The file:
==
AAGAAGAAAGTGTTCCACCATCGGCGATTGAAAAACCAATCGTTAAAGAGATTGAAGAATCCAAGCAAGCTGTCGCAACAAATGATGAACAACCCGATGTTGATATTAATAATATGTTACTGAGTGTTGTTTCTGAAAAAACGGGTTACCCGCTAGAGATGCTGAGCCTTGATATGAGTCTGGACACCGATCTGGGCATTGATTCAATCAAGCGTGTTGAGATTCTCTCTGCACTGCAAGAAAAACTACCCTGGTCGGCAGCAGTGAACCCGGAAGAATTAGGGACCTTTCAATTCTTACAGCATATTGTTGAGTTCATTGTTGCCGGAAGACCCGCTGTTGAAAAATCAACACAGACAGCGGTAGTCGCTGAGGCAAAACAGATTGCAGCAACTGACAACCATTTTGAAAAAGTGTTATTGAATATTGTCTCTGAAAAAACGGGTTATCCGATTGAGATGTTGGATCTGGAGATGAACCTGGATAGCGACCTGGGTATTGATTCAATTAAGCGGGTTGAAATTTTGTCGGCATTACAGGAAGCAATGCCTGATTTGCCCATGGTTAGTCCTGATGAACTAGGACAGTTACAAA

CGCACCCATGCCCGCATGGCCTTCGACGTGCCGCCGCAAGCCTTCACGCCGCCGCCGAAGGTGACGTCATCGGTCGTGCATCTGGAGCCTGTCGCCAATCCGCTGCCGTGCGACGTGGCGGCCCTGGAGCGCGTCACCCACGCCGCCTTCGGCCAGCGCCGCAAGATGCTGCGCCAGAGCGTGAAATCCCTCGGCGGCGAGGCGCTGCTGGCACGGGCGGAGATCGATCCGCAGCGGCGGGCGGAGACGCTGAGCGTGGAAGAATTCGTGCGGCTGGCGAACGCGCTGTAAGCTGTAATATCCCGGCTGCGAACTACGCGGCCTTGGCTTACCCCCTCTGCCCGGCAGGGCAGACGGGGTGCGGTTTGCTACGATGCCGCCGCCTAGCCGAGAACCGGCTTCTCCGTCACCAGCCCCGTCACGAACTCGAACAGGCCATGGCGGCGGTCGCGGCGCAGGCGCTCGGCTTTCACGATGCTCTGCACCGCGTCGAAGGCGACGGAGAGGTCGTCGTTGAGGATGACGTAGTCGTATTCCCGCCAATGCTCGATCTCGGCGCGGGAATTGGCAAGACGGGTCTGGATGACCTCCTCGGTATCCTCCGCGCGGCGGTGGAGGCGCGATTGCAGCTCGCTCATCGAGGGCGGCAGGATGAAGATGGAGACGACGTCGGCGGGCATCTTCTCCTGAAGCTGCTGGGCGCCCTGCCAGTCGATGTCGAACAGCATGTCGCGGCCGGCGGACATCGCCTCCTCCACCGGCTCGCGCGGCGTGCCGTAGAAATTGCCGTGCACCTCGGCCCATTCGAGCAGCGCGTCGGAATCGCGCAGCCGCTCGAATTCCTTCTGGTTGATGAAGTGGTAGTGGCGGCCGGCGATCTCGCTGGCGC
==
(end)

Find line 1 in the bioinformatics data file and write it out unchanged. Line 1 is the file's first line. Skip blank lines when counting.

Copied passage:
AAGAAGAAAGTGTTCCACCATCGGCGATTGAAAAACCAATCGTTAAAGAGATTGAAGAATCCAAGCAAGCTGTCGCAACAAATGATGAACAACCCGATGTTGATATTAATAATATGTTACTGAGTGTTGTTTCTGAAAAAACGGGTTACCCGCTAGAGATGCTGAGCCTTGATATGAGTCTGGACACCGATCTGGGCATTGATTCAATCAAGCGTGTTGAGATTCTCTCTGCACTGCAAGAAAAACTACCCTGGTCGGCAGCAGTGAACCCGGAAGAATTAGGGACCTTTCAATTCTTACAGCATATTGTTGAGTTCATTGTTGCCGGAAGACCCGCTGTTGAAAAATCAACACAGACAGCGGTAGTCGCTGAGGCAAAACAGATTGCAGCAACTGACAACCATTTTGAAAAAGTGTTATTGAATATTGTCTCTGAAAAAACGGGTTATCCGATTGAGATGTTGGATCTGGAGATGAACCTGGATAGCGACCTGGGTATTGATTCAATTAAGCGGGTTGAAATTTTGTCGGCATTACAGGAAGCAATGCCTGATTTGCCCATGGTTAGTCCTGATGAACTAGGACAGTTACAAA